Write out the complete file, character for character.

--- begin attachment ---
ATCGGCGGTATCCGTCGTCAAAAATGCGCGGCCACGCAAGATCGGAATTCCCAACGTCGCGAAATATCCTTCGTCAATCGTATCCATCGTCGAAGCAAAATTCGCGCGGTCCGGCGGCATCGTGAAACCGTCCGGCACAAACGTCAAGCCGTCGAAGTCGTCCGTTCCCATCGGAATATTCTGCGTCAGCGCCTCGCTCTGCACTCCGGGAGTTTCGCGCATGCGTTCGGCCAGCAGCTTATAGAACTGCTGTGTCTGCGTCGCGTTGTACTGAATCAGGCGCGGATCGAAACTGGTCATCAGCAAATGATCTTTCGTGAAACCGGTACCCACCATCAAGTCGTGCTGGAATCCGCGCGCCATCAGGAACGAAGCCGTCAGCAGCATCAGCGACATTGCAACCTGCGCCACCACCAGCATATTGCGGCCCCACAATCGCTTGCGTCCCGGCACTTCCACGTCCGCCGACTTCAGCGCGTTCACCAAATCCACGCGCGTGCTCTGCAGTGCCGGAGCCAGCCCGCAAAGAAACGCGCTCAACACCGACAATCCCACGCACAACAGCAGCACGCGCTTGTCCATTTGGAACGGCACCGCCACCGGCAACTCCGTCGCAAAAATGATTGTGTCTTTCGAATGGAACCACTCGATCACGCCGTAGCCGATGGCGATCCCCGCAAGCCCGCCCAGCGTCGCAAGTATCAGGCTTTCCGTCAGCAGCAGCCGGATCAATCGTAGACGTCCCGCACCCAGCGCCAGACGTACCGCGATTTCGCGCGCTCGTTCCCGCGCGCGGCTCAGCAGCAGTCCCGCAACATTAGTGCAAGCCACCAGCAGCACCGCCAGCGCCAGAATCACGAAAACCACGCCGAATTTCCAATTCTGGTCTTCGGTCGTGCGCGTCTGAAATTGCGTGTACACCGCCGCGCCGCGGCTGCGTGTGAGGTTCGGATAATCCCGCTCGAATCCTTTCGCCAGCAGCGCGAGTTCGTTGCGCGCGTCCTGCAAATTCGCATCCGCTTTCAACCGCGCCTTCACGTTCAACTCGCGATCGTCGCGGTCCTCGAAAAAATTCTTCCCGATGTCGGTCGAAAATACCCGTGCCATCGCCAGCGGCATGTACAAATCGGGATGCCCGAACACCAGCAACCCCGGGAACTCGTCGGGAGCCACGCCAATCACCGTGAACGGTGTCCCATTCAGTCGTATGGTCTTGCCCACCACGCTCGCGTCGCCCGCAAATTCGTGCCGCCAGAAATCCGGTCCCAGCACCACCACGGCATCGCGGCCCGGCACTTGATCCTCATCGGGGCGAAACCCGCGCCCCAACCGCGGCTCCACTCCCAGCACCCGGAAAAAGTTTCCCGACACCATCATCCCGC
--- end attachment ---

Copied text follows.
ATCGGCGGTATCCGTCGTCAAAAATGCGCGGCCACGCAAGATCGGAATTCCCAACGTCGCGAAATATCCTTCGTCAATCGTATCCATCGTCGAAGCAAAATTCGCGCGGTCCGGCGGCATCGTGAAACCGTCCGGCACAAACGTCAAGCCGTCGAAGTCGTCCGTTCCCATCGGAATATTCTGCGTCAGCGCCTCGCTCTGCACTCCGGGAGTTTCGCGCATGCGTTCGGCCAGCAGCTTATAGAACTGCTGTGTCTGCGTCGCGTTGTACTGAATCAGGCGCGGATCGAAACTGGTCATCAGCAAATGATCTTTCGTGAAACCGGTACCCACCATCAAGTCGTGCTGGAATCCGCGCGCCATCAGGAACGAAGCCGTCAGCAGCATCAGCGACATTGCAACCTGCGCCACCACCAGCATATTGCGGCCCCACAATCGCTTGCGTCCCGGCACTTCCACGTCCGCCGACTTCAGCGCGTTCACCAAATCCACGCGCGTGCTCTGCAGTGCCGGAGCCAGCCCGCAAAGAAACGCGCTCAACACCGACAATCCCACGCACAACAGCAGCACGCGCTTGTCCATTTGGAACGGCACCGCCACCGGCAACTCCGTCGCAAAAATGATTGTGTCTTTCGAATGGAACCACTCGATCACGCCGTAGCCGATGGCGATCCCCGCAAGCCCGCCCAGCGTCGCAAGTATCAGGCTTTCCGTCAGCAGCAGCCGGATCAATCGTAGACGTCCCGCACCCAGCGCCAGACGTACCGCGATTTCGCGCGCTCGTTCCCGCGCGCGGCTCAGCAGCAGTCCCGCAACATTAGTGCAAGCCACCAGCAGCACCGCCAGCGCCAGAATCACGAAAACCACGCCGAATTTCCAATTCTGGTCTTCGGTCGTGCGCGTCTGAAATTGCGTGTACACCGCCGCGCCGCGGCTGCGTGTGAGGTTCGGATAATCCCGCTCGAATCCTTTCGCCAGCAGCGCGAGTTCGTTGCGCGCGTCCTGCAAATTCGCATCCGCTTTCAACCGCGCCTTCACGTTCAACTCGCGATCGTCGCGGTCCTCGAAAAAATTCTTCCCGATGTCGGTCGAAAATACCCGTGCCATCGCCAGCGGCATGTACAAATCGGGATGCCCGAACACCAGCAACCCCGGGAACTCGTCGGGAGCCACGCCAATCACCGTGAACGGTGTCCCATTCAGTCGTATGGTCTTGCCCACCACGCTCGCGTCGCCCGCAAATTCGTGCCGCCAGAAATCCGGTCCCAGCACCACCACGGCATCGCGGCCCGGCACTTGATCCTCATCGGGGCGAAACCCGCGCCCCAACCGCGGCTCCACTCCCAGCACCCGGAAAAAGTTTCCCGACACCATCATCCCGC